Grabbing a 'No Interest for a Year' Deal

These days, you can't go into a furniture or electronics store without seeing a "No Interest for a Year" offer. Sounds enticing: You get the product now, interest-free if you pay it off within the specified time frame. Such offers are now available at stores like Sears, CompUSA and Crutchfield.

But be careful with these deals. To get them, you often have to apply for a store credit card. What happens then? If the balance -- even a penny of it -- remains unpaid once the interest-free period is over, all interest payments that would have been charged without the offer are typically slapped onto your balance. "You'll still owe all the interest, and oftentimes it's at 20% APR or higher," warns Pam Poldiak, a fee-only Certified Financial Planner (CFP) in Roanoke, Va. Worse yet, if you make nonpromotional purchases on the same card, your payments are usually applied toward the no-interest balance, while new purchases accrue interest at full speed.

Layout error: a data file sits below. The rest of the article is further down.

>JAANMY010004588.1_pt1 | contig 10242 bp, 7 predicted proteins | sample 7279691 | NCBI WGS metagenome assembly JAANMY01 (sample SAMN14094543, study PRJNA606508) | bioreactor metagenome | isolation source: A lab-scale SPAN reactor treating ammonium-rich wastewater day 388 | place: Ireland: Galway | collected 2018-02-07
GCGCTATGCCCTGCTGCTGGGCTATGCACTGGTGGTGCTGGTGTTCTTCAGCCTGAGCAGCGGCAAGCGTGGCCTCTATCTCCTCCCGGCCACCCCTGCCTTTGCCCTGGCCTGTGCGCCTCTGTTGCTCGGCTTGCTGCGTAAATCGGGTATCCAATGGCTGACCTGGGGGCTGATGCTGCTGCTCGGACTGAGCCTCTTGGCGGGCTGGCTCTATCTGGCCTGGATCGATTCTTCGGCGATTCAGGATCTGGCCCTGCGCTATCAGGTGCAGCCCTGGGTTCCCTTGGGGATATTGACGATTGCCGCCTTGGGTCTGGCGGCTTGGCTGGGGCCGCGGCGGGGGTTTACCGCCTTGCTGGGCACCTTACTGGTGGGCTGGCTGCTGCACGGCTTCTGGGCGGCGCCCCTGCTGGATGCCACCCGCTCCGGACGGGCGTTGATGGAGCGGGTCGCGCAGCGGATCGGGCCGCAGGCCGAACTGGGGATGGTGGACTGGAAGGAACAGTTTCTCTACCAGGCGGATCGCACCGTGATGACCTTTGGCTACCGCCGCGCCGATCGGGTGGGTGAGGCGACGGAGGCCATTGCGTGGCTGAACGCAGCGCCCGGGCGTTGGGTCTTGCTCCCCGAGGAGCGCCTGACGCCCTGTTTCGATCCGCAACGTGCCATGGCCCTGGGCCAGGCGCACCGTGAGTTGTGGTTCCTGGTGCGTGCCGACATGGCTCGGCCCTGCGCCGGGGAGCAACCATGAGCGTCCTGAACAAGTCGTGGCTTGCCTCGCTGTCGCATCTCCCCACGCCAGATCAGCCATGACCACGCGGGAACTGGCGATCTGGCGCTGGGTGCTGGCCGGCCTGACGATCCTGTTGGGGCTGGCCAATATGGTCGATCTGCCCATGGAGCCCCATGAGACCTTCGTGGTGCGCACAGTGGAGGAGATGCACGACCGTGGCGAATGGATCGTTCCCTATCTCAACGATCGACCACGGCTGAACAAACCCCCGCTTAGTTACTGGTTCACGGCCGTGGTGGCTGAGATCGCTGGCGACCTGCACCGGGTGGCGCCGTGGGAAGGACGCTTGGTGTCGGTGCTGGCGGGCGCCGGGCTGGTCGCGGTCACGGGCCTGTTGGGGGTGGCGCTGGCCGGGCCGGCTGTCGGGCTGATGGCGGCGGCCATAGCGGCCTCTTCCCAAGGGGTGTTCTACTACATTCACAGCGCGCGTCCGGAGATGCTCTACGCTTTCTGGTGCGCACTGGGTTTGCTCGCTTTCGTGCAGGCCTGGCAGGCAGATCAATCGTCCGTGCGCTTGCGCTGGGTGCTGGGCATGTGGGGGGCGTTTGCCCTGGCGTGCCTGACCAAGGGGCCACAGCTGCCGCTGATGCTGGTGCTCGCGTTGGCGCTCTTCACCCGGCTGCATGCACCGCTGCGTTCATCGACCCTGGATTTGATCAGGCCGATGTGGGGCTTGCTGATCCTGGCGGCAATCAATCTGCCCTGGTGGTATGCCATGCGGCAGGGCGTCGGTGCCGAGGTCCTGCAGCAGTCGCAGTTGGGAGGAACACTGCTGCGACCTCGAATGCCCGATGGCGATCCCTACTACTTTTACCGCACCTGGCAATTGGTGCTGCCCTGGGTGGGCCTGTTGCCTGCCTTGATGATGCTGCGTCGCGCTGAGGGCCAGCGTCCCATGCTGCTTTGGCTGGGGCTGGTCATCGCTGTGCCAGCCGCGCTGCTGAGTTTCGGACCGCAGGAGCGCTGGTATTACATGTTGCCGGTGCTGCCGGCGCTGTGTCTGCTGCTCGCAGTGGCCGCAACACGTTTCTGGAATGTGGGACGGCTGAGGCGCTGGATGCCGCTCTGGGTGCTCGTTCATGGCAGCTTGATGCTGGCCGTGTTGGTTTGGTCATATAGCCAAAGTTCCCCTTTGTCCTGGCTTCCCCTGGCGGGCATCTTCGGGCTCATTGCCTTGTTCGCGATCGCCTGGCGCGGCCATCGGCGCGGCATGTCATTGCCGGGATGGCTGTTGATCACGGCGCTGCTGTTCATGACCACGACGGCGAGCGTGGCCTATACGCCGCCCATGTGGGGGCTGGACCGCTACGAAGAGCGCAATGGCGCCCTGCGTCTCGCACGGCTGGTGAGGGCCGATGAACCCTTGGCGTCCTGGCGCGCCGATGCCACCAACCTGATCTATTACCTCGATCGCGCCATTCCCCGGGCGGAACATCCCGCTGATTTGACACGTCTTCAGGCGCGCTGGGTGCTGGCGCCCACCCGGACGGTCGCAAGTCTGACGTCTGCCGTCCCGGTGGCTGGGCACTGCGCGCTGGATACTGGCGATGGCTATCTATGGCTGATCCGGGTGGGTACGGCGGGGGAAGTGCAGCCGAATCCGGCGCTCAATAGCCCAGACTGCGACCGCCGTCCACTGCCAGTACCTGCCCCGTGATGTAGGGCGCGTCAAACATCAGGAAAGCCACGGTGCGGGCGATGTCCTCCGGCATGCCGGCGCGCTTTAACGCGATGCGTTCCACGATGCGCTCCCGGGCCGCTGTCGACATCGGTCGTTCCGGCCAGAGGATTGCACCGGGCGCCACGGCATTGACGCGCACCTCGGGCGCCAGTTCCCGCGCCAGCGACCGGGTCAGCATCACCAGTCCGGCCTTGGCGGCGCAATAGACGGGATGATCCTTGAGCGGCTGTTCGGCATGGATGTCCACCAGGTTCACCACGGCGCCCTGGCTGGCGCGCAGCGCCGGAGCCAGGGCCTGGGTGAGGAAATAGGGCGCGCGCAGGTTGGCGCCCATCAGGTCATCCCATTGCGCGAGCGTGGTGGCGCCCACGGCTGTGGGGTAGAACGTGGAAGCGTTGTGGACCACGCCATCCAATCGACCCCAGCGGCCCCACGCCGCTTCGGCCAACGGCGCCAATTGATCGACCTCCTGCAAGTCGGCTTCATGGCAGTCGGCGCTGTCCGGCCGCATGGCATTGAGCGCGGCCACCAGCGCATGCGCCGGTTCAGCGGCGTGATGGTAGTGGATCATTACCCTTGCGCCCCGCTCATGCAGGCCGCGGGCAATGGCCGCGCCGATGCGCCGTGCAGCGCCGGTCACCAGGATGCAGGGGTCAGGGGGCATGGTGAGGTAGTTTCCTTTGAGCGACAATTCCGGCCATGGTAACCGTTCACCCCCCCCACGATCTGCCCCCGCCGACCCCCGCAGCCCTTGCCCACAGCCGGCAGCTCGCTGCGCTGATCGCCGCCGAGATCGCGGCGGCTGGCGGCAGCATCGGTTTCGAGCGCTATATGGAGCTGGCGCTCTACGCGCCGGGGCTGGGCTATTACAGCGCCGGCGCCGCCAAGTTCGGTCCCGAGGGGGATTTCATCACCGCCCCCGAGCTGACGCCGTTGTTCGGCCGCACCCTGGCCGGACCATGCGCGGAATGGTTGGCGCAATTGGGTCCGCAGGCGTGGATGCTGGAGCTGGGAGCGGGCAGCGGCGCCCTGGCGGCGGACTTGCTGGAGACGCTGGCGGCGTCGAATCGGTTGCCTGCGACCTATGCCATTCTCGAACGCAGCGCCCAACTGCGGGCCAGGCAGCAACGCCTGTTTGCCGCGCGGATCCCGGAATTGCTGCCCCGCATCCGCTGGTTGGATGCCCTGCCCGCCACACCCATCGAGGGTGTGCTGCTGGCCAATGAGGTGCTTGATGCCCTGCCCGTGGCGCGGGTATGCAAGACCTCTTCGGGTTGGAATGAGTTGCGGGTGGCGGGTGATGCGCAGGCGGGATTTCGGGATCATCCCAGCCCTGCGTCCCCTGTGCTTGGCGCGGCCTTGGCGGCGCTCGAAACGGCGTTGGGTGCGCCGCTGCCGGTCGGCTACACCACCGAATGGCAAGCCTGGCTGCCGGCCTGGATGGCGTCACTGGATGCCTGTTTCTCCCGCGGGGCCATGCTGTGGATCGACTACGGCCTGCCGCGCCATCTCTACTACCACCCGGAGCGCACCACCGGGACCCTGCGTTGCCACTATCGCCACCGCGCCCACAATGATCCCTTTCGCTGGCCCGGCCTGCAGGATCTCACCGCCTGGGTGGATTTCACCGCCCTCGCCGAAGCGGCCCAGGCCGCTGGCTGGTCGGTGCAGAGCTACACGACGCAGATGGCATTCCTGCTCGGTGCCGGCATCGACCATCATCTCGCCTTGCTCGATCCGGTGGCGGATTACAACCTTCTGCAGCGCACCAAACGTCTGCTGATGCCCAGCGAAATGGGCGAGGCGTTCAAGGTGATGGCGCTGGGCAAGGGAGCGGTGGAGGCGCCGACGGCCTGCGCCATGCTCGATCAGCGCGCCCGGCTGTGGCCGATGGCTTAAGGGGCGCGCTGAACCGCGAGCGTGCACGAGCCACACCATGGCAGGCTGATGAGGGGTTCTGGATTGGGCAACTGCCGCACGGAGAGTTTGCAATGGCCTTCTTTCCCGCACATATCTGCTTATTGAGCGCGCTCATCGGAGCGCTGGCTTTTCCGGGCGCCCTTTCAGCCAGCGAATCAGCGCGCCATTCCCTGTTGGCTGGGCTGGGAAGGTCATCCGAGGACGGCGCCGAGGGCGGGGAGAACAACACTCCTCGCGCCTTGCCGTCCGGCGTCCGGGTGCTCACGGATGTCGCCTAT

To protect yourself, read the fine print before you charge up that new card: Companies are obliged to fully disclose the terms of their promotional offers. Just recently, Home Depot and GE Capital Corp. agreed to pay $672,000 for pulling this exact trick on its customers in Connecticut and not disclosing their practices properly.